Here's the thing: Hate never ends well. We are damn lucky that no student got hurt or even killed that night at Ole Miss. Right now in our state--with an economy reliant on federal resources--the Ku Klux Klan is resurging even as some so-called "values voters" are signing secession petitions. Why? Because supposedly smart people have egged them on for years now from the desks at FOX News to Tea Party rallies attended by our own governor. Make no mistake: What happened in front of residence halls at Ole Miss is a societal problem, and everyone who spread false rumors about the president owns a little piece of responsibility for it.

Fortunately, this entire arc of ugly is good for us all, ultimately. First, the Republican Party is now openly talking about how to fix its "demographic" problem. (Hint: Lip service won't work, nor will promoting a hatred of government or calling everything in sight "socialism." That's just dumb).

Second, racism and bigotry never go away because people decide to ignore it. Many people brand intelligent race discussions "racist" because they don't want to face the past. Somehow, they think talking honestly about our history, and our problems that resulted from it, makes us look bad. In fact, it is denial and refusal to talk about it that makes us look like we're living in the 19th century. Denial is never impressive.

Meantime, our state is on the bottom economically. Many residents still vote against policies that would help change that because someone powerful convinces them that it is "the other" trying to take their money. This division, cynically created by people who believe they benefit from it, keep the hate and distrust in place--not to mention a bad economy and world reputation.

Oh, and it drives our smart young people to move to more tolerant places.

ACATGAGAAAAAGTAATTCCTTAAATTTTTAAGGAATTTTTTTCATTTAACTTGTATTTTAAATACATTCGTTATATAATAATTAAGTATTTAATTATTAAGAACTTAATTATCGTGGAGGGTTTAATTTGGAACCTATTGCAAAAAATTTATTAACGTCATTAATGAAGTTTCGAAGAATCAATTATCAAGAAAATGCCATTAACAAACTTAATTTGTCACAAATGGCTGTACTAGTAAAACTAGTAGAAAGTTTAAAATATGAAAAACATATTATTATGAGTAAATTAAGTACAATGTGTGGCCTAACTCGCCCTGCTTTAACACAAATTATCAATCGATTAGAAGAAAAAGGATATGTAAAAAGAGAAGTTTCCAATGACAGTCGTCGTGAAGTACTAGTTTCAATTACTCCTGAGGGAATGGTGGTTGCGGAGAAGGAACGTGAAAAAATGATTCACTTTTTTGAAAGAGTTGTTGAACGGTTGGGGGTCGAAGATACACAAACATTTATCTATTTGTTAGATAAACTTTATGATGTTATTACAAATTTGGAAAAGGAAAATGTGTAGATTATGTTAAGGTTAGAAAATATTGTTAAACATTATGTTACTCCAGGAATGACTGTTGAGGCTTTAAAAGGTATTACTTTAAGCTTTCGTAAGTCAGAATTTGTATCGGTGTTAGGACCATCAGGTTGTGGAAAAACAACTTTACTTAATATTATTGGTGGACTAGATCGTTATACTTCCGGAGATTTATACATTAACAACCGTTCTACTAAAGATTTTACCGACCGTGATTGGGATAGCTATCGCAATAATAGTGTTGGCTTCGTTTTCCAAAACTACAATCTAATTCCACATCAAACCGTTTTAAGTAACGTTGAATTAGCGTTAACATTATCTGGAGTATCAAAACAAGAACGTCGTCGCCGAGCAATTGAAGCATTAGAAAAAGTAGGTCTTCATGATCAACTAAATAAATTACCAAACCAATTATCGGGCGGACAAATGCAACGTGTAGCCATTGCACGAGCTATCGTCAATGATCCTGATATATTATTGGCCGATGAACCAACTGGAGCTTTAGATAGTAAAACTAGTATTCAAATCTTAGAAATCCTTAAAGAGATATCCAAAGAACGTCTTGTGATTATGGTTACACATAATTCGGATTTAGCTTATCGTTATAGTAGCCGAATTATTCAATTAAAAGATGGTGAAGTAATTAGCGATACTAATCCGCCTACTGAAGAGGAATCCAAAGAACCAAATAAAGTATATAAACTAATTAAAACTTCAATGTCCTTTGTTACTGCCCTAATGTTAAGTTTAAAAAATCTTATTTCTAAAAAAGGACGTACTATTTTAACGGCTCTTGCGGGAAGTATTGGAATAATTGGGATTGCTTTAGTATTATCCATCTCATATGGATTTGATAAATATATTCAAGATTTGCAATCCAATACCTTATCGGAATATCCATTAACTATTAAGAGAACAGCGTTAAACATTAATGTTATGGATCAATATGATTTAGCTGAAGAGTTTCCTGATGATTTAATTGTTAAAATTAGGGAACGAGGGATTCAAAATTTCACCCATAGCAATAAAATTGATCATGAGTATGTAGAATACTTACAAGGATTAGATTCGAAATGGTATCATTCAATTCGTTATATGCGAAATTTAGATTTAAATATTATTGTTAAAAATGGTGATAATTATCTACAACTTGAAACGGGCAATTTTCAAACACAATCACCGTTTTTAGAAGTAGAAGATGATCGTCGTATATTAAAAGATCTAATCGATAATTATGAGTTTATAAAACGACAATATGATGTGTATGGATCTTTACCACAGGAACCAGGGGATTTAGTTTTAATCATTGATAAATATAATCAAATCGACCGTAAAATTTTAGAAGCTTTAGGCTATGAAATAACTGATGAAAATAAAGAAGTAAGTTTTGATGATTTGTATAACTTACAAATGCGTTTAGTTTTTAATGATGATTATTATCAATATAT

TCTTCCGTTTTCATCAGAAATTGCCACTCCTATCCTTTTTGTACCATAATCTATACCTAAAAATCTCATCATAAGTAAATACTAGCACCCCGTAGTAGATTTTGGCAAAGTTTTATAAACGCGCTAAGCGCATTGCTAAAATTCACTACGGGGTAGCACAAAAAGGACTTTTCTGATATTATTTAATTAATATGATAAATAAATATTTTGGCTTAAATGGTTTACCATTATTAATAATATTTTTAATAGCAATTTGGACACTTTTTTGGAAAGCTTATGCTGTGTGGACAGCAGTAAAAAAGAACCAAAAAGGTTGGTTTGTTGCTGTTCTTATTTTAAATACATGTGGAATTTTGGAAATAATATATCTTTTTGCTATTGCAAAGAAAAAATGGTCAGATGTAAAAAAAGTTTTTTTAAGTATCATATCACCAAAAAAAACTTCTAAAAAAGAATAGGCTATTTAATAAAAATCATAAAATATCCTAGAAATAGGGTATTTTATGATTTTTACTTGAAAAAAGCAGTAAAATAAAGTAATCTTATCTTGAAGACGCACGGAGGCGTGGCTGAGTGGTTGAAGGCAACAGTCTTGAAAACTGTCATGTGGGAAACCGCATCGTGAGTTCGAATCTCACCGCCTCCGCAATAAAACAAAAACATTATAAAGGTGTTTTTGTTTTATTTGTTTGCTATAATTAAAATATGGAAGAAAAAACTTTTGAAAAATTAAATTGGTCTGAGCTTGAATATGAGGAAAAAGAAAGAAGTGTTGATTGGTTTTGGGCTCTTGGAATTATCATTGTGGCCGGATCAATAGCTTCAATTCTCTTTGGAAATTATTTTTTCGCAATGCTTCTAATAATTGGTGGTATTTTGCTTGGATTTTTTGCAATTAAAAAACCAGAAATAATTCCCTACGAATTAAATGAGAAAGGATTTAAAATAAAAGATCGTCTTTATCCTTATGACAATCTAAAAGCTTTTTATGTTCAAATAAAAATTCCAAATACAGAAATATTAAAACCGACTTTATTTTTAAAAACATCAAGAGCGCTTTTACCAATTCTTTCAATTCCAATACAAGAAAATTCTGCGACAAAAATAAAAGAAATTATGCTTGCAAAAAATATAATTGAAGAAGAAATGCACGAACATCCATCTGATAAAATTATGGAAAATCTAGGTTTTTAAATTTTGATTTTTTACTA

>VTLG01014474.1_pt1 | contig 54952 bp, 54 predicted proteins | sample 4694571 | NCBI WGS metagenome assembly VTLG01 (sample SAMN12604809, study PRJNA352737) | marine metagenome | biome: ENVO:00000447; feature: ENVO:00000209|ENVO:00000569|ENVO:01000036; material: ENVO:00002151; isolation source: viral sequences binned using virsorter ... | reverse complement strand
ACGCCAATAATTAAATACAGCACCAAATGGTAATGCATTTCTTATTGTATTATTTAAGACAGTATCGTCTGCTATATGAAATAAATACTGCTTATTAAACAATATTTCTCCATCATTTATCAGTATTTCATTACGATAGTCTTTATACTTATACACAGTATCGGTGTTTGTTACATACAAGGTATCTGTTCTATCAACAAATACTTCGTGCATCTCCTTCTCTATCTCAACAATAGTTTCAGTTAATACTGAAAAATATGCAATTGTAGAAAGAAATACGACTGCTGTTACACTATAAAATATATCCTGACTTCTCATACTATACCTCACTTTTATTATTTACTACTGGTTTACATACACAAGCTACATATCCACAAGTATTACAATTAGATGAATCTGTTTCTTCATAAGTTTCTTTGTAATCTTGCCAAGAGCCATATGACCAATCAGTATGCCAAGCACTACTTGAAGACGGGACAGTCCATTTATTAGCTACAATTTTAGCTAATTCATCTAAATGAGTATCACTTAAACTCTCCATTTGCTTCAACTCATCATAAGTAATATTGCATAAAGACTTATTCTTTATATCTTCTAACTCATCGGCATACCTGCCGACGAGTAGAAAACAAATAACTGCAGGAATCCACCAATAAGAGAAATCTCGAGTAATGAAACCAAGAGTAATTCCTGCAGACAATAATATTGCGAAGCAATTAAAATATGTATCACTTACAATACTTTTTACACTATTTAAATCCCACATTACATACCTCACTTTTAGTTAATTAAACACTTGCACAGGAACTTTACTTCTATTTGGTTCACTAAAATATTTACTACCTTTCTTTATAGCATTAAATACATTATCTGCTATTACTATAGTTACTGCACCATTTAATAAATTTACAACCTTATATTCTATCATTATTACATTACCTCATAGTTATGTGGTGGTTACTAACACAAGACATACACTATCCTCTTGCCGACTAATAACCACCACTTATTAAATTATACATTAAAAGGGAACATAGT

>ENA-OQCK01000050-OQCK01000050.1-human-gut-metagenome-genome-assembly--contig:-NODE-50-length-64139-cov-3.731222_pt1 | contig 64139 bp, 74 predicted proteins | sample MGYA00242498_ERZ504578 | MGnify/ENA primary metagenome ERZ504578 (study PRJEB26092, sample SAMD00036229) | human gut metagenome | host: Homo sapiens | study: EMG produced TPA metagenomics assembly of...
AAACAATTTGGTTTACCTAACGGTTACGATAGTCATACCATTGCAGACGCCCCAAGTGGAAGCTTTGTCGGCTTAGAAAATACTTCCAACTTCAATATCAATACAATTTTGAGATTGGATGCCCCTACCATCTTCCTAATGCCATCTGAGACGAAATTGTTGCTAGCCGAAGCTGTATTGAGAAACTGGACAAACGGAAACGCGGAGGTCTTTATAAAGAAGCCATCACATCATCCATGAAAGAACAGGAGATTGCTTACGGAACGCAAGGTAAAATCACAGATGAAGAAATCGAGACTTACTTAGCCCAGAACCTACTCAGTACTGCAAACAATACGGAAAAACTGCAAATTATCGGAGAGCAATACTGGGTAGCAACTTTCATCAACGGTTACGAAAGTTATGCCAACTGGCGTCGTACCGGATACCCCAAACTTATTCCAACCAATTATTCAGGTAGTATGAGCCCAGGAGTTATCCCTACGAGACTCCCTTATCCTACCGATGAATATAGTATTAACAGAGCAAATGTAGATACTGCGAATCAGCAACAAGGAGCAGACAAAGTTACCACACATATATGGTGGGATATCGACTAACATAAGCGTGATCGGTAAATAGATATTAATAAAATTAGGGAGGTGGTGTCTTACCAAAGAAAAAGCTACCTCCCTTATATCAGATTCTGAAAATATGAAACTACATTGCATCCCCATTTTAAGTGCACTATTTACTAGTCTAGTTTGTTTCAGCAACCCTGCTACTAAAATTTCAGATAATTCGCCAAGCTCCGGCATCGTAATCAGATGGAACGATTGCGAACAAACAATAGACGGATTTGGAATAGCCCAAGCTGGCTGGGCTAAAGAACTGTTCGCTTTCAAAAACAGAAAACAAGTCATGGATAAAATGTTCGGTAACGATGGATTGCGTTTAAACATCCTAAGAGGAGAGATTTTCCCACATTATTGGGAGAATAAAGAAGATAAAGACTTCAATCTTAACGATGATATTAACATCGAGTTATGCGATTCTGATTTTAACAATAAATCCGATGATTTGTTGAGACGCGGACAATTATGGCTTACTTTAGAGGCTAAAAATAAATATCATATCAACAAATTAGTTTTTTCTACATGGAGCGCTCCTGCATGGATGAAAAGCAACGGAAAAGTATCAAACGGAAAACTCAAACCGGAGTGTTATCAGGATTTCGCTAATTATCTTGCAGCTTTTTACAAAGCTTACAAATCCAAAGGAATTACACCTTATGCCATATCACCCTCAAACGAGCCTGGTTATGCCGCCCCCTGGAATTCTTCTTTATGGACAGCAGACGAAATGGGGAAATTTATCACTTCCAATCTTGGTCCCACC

While the national GOP is debating how to stop being racist, here in Mississippi people of all races must figure out that we sink or swim together, even as there are people who bank on us never being willing to heal our divides--and profit from it.

I just have one thing to say to that: Screw 'em. We can be better than this.

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margeryfreeman 9 years, 2 months ago

Kudos to Donna Ladd for continuing to speak out courageously and honestly about the effects of Mississippi's politicians' inequitable and injust policies and practices


brjohn9 9 years, 2 months ago

Secession is immoral, even when race isn't part of the equation. When we vote, we implicitly consent to being bound by the results. Sometimes, our candidate or cause does not win. Democracy demands that we accept the result. You cannot maintain a functioning democracy if the losing side simply picks up its toys and goes home.

But the secession talk is mostly just an embarrassing spasm. It's a temper tantrum by the folks who lost. It's a noisy way of refusing to grapple with what the election really means.


brjohn9 9 years, 2 months ago

It's a real question whether the GOP's (southern white conservative) base will allow it to adjust, even rhetorically. Reagan was happy to gobble up southern votes through the Southern Strategy. As with Atwater, this was cynical opportunism rather than racism. But in the end, it may be that the South consumed the GOP rather than the other way around.

The problem with gobbling up white southern voters is that they don't want to be in a coalition with anyone else because it requires compromise. Thus, they drive away other voters. They scuttled Bush's attempt to build an advantage among Latinos through the ferocity of their bigotry. Are these folks ever going to support balanced immigration reform? Are the people who feasted on Chick-Fil-A going to give up their jihad against gay marriage? How many people did the GOP drive away through the sheer ugliness of its rhetoric against Obama?

I think many white southerners would rather lose than compromise. If so, the GOP is in big trouble. Ultimately, even Mississippi might turn purple, as blacks join with young whites in a progressive coalition. Where Virginia has led, Mississippi may follow. Will Tupelo then secede from the rest of Mississippi?

The GOP is like the python that swallows the hippo. Such a large meal may prove fatal.


StevenBrody 9 years, 2 months ago

Donna, Excellent piece, spoken well.

Regarding the whole “post-racial” thing, I think Tim Wise is among the most erudite and clear thinking; quite penetrating.">

At the end of this post I discuss what I was intending to address here, about Rep Robert Clark; I did a google search for “Rep Robert Clark Ole Miss riots”, and lo-and-behold, look at what was at the top of the search: (a different Clark)

“Ole Miss Begins Its Slow Slide Backwards Into the Security of the Comfortable Past.” Dated 12/8/66; from the Harvard Crimson newspaper, four years after the 1962 Meredith riots. A fascinating piece, given contemporaries; recommend link to it and read in entirety.">